It is believed that IUU fishing has escalated over the past 20 years, especially in the high seas, and is now estimated to amount to 11-26 million tonnes of fish harvested illicitly each year, worth between $10 and $23 billion.

Flag states are already required to maintain a record of their registered vessels together with information on their authorization to fish, such as the species they may fish for and the type of gear they may use. However, many fishing vessels engaged in illegal activities circumvent such control measures by "flag hopping" – repeatedly registering with new flag States to dodge detection, which undermines anti-IUU efforts.

The FAO Voluntary Guidelines for Flag State Performance spell out a range of actions that countries can take to ensure that vessels registered under their flags do not conduct IUU fishing, including monitoring, control and surveillance (MCS) activities, such as vessel monitoring systems (VMS) and observers. They promote information exchange and cooperation among countries so that flag states are in a position to refuse to register vessels that are "flag-hopping" by attempting to register with another flag state or to refuse vessels that have been reported for IUU fishing. The Guidelines also include recommendations on how countries can encourage compliance and take action against non-compliance by vessels, as well as on how to enhance international cooperation to assist developing countries to fulfil their flag state responsibilities. Although the guidelines are voluntary, their endorsement by the Twenty-first session of the FAO Committee on Fisheries (COFI), is a public signal by countries of their intent to adhere to a shared set of standards for flag state performance in the fight against IUU fishing activities.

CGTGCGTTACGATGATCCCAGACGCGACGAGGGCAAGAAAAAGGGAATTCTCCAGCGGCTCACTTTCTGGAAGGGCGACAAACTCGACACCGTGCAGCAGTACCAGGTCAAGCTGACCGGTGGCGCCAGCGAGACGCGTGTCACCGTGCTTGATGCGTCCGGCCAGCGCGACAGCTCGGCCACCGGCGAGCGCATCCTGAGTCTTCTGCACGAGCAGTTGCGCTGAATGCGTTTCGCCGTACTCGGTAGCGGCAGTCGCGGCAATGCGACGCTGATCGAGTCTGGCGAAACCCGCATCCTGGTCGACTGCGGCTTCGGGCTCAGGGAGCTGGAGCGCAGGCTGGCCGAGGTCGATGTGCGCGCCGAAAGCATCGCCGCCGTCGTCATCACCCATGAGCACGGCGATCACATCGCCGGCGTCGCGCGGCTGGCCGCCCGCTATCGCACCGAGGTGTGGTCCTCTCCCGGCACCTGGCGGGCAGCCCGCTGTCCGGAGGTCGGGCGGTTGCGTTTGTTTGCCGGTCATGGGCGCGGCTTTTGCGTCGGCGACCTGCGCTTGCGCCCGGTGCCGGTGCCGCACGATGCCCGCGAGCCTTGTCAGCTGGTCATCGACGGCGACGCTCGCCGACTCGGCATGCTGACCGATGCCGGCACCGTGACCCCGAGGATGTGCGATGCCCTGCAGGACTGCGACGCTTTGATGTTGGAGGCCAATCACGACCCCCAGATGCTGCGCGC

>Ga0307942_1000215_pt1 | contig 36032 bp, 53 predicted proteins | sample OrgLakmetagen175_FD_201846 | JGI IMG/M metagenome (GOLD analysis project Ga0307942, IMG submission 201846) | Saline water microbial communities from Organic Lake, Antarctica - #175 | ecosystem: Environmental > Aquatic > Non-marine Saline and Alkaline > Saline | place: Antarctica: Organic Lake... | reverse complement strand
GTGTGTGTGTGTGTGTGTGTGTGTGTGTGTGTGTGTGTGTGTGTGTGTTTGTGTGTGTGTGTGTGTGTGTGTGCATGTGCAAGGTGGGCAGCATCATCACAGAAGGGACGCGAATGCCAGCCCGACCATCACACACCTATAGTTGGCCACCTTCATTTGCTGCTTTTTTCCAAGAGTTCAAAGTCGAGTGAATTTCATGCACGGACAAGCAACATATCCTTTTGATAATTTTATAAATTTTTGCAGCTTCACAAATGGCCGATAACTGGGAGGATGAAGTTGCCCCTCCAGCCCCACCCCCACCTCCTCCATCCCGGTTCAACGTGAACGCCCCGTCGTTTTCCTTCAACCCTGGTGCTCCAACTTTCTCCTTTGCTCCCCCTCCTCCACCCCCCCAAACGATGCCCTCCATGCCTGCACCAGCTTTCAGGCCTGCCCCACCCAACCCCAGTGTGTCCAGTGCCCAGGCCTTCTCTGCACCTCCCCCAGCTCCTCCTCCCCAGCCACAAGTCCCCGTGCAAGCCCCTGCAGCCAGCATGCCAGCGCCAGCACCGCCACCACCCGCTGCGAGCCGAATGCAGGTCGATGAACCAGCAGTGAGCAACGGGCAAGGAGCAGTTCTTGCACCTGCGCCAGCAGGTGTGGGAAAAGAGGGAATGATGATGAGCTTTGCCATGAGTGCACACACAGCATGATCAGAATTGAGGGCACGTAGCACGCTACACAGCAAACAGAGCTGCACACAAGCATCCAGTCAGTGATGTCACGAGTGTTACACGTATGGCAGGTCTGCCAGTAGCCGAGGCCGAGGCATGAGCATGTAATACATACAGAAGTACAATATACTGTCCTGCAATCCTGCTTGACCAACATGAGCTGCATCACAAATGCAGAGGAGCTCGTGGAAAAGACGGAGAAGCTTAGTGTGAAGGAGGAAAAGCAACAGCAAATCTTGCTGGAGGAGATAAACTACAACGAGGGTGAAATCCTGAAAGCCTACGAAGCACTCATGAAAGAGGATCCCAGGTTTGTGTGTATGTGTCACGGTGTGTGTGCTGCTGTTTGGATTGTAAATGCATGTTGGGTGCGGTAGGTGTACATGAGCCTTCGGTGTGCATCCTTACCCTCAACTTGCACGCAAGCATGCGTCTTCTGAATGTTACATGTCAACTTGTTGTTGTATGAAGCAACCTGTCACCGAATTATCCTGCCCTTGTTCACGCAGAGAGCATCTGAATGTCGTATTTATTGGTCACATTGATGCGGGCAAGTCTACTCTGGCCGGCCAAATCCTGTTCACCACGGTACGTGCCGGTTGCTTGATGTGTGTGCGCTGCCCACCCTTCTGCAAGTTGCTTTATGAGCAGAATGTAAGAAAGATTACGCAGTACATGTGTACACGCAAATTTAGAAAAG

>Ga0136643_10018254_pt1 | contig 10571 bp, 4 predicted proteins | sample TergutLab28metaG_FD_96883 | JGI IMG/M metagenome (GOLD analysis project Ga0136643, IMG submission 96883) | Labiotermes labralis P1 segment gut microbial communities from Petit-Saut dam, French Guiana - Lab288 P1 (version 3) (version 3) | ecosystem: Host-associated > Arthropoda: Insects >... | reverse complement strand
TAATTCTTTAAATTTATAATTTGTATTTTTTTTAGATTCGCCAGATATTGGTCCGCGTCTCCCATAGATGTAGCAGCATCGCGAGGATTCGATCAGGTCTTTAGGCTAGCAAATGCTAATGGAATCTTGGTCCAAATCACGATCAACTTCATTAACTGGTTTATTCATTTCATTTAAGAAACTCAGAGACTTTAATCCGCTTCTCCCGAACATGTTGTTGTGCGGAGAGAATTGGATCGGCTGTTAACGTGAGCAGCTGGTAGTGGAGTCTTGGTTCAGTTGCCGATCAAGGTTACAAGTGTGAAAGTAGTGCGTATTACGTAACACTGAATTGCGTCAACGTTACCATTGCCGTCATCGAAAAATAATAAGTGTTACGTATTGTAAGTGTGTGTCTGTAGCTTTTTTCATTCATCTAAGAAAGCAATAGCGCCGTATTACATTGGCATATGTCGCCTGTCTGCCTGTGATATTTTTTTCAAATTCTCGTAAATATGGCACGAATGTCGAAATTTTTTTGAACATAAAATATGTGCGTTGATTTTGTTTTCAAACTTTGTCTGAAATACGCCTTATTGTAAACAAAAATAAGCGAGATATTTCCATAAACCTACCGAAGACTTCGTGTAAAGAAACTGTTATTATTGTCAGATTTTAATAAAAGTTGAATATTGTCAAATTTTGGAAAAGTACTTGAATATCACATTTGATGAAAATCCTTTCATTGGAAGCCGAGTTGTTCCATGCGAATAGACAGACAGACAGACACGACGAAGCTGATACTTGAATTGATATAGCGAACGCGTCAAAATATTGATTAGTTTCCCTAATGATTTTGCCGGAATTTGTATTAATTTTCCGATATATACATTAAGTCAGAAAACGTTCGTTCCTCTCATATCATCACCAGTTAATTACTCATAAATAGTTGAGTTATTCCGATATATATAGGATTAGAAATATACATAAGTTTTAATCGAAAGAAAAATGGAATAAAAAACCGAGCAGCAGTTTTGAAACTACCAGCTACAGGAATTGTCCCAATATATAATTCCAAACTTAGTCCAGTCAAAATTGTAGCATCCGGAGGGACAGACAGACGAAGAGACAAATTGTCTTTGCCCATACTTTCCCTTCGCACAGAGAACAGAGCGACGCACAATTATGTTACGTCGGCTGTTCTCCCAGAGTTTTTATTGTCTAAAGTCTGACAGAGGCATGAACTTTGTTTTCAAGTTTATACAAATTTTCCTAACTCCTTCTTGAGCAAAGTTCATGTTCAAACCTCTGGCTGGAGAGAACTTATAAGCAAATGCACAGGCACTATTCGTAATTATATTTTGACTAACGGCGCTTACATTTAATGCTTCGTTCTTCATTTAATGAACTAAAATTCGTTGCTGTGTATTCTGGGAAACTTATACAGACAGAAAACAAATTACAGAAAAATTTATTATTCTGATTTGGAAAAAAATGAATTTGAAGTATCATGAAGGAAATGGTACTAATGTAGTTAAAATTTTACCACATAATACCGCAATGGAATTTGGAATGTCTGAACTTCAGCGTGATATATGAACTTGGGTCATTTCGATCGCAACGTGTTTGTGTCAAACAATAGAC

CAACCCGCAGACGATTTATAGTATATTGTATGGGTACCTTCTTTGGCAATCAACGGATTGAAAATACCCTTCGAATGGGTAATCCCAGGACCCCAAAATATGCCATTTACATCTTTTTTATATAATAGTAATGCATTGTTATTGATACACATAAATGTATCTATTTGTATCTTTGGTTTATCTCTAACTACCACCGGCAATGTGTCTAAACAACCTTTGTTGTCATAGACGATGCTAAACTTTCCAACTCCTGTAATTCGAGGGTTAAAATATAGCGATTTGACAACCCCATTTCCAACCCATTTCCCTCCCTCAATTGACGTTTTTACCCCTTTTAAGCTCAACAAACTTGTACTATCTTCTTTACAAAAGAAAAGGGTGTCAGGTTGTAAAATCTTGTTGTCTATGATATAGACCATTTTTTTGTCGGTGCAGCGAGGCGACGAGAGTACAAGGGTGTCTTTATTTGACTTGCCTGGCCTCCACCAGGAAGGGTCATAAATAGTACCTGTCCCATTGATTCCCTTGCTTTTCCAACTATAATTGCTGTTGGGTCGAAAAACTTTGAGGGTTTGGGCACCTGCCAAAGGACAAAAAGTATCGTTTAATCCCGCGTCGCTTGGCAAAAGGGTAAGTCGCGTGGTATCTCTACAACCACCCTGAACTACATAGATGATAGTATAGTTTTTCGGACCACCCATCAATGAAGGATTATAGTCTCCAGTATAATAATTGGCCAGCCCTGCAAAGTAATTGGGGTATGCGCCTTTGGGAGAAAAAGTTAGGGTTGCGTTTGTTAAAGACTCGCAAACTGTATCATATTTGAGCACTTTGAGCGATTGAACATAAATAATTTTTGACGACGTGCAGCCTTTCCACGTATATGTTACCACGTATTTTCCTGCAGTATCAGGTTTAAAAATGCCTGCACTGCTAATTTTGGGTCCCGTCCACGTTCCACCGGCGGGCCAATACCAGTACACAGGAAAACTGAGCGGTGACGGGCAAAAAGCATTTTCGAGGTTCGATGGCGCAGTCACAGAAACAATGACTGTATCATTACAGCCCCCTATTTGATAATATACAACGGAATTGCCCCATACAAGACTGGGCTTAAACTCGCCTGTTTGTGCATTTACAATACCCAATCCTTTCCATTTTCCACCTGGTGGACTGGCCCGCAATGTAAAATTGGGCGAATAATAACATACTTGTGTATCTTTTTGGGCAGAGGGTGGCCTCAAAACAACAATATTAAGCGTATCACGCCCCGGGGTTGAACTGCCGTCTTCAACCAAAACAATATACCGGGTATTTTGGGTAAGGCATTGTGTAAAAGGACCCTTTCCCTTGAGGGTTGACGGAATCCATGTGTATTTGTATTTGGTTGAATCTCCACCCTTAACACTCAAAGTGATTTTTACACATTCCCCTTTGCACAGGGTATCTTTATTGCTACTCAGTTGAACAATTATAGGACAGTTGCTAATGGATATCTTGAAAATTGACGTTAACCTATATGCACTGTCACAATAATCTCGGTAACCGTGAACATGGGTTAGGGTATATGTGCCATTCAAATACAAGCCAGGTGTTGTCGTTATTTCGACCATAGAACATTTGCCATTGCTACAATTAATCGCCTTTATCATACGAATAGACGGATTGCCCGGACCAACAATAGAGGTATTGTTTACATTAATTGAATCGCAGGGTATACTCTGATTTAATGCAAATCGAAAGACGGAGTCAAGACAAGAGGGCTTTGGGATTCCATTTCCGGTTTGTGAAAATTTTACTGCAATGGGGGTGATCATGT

A flag state is defined as any country– whether coastal or landlocked – that registers a fishing vessel and authorizes the vessel to fly its flag. The guidelines draw on and refer to existing international instruments such as the 1993 FAO Compliance Agreement, the 1995 FAO Code of Conduct for Responsible Fisheries and the 2001 FAO International Plan of Action to Prevent, Deter and Eliminate IUU fishing.


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